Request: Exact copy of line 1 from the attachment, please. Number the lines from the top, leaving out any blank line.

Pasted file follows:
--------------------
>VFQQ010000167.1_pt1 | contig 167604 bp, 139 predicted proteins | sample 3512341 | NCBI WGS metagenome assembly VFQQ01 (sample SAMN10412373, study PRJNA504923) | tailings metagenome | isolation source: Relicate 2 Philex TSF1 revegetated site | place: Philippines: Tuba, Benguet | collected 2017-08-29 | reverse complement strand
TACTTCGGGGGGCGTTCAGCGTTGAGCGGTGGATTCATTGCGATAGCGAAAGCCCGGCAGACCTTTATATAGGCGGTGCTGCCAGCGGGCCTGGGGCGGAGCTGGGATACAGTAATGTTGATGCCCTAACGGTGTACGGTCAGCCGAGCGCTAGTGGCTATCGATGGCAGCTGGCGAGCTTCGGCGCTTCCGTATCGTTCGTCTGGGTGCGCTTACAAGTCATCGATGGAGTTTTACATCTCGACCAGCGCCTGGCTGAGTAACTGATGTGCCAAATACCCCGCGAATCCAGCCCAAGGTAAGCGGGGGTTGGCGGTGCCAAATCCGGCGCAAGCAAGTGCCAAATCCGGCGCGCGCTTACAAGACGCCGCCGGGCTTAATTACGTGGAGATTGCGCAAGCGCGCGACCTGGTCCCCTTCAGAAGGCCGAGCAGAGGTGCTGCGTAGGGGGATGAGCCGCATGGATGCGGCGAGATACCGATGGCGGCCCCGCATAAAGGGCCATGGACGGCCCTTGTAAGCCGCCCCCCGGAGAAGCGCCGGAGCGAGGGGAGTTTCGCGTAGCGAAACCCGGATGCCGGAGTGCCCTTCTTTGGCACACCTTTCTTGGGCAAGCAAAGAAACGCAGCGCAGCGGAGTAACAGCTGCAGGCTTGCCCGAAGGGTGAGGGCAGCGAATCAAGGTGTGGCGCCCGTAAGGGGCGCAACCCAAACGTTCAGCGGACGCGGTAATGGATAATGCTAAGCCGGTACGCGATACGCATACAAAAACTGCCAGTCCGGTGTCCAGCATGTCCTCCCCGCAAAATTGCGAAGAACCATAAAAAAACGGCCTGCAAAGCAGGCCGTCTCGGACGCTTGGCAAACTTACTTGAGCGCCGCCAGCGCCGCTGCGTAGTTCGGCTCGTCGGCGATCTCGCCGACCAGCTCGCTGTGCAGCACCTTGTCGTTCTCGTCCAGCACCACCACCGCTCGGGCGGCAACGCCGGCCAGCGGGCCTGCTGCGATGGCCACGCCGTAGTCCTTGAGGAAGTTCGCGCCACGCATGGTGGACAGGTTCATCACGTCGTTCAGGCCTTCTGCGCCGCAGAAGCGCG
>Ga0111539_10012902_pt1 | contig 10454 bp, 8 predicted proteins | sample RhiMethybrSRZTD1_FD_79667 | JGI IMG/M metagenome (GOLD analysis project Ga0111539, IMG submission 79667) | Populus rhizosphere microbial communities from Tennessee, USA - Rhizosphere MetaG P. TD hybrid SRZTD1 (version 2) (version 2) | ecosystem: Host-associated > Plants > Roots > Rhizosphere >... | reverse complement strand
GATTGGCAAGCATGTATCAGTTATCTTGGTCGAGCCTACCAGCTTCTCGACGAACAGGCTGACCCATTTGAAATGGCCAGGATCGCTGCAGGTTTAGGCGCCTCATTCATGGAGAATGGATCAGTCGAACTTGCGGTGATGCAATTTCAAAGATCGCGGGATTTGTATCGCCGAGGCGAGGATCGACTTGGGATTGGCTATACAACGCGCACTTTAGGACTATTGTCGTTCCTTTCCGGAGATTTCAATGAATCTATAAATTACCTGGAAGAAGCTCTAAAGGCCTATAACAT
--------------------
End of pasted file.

>VFQQ010000167.1_pt1 | contig 167604 bp, 139 predicted proteins | sample 3512341 | NCBI WGS metagenome assembly VFQQ01 (sample SAMN10412373, study PRJNA504923) | tailings metagenome | isolation source: Relicate 2 Philex TSF1 revegetated site | place: Philippines: Tuba, Benguet | collected 2017-08-29 | reverse complement strand